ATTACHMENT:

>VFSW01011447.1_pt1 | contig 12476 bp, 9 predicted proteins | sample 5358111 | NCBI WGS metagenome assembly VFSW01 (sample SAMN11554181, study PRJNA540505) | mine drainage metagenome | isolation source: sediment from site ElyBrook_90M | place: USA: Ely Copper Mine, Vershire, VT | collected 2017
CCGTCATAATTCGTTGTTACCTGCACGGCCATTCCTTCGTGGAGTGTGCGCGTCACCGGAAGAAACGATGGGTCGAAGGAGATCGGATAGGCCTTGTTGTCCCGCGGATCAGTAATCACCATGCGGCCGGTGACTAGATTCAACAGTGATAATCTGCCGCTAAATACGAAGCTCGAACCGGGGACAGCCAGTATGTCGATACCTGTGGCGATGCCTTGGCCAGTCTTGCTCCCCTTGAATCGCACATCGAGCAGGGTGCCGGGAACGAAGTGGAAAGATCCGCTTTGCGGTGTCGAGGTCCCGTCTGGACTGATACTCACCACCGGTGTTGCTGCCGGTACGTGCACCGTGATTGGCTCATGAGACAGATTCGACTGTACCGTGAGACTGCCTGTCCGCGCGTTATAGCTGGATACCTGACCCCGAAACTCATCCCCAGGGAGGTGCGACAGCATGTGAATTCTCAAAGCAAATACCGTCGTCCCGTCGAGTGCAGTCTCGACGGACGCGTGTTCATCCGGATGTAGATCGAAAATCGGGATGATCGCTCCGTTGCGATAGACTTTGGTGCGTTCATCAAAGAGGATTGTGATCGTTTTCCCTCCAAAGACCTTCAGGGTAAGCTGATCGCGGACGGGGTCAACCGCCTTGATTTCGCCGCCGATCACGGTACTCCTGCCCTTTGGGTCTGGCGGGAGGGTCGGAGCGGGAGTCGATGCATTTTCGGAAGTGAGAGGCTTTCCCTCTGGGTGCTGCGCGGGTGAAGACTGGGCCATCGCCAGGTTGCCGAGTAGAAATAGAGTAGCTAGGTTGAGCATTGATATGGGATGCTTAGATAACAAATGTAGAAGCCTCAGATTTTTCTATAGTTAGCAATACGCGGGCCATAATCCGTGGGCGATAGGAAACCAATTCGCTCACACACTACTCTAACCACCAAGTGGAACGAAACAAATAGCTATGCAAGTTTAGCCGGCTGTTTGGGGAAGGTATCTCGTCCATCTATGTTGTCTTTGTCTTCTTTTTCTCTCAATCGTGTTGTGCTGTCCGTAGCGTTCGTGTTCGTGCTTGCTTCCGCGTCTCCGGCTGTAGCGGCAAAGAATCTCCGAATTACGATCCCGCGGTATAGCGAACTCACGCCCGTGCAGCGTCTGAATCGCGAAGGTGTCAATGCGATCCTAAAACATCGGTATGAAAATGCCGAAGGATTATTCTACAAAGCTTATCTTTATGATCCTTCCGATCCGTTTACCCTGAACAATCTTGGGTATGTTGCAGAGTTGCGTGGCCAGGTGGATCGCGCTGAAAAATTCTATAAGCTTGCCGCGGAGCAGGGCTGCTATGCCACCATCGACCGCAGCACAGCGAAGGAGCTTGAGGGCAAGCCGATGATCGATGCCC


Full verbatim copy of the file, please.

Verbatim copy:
>VFSW01011447.1_pt1 | contig 12476 bp, 9 predicted proteins | sample 5358111 | NCBI WGS metagenome assembly VFSW01 (sample SAMN11554181, study PRJNA540505) | mine drainage metagenome | isolation source: sediment from site ElyBrook_90M | place: USA: Ely Copper Mine, Vershire, VT | collected 2017
CCGTCATAATTCGTTGTTACCTGCACGGCCATTCCTTCGTGGAGTGTGCGCGTCACCGGAAGAAACGATGGGTCGAAGGAGATCGGATAGGCCTTGTTGTCCCGCGGATCAGTAATCACCATGCGGCCGGTGACTAGATTCAACAGTGATAATCTGCCGCTAAATACGAAGCTCGAACCGGGGACAGCCAGTATGTCGATACCTGTGGCGATGCCTTGGCCAGTCTTGCTCCCCTTGAATCGCACATCGAGCAGGGTGCCGGGAACGAAGTGGAAAGATCCGCTTTGCGGTGTCGAGGTCCCGTCTGGACTGATACTCACCACCGGTGTTGCTGCCGGTACGTGCACCGTGATTGGCTCATGAGACAGATTCGACTGTACCGTGAGACTGCCTGTCCGCGCGTTATAGCTGGATACCTGACCCCGAAACTCATCCCCAGGGAGGTGCGACAGCATGTGAATTCTCAAAGCAAATACCGTCGTCCCGTCGAGTGCAGTCTCGACGGACGCGTGTTCATCCGGATGTAGATCGAAAATCGGGATGATCGCTCCGTTGCGATAGACTTTGGTGCGTTCATCAAAGAGGATTGTGATCGTTTTCCCTCCAAAGACCTTCAGGGTAAGCTGATCGCGGACGGGGTCAACCGCCTTGATTTCGCCGCCGATCACGGTACTCCTGCCCTTTGGGTCTGGCGGGAGGGTCGGAGCGGGAGTCGATGCATTTTCGGAAGTGAGAGGCTTTCCCTCTGGGTGCTGCGCGGGTGAAGACTGGGCCATCGCCAGGTTGCCGAGTAGAAATAGAGTAGCTAGGTTGAGCATTGATATGGGATGCTTAGATAACAAATGTAGAAGCCTCAGATTTTTCTATAGTTAGCAATACGCGGGCCATAATCCGTGGGCGATAGGAAACCAATTCGCTCACACACTACTCTAACCACCAAGTGGAACGAAACAAATAGCTATGCAAGTTTAGCCGGCTGTTTGGGGAAGGTATCTCGTCCATCTATGTTGTCTTTGTCTTCTTTTTCTCTCAATCGTGTTGTGCTGTCCGTAGCGTTCGTGTTCGTGCTTGCTTCCGCGTCTCCGGCTGTAGCGGCAAAGAATCTCCGAATTACGATCCCGCGGTATAGCGAACTCACGCCCGTGCAGCGTCTGAATCGCGAAGGTGTCAATGCGATCCTAAAACATCGGTATGAAAATGCCGAAGGATTATTCTACAAAGCTTATCTTTATGATCCTTCCGATCCGTTTACCCTGAACAATCTTGGGTATGTTGCAGAGTTGCGTGGCCAGGTGGATCGCGCTGAAAAATTCTATAAGCTTGCCGCGGAGCAGGGCTGCTATGCCACCATCGACCGCAGCACAGCGAAGGAGCTTGAGGGCAAGCCGATGATCGATGCCC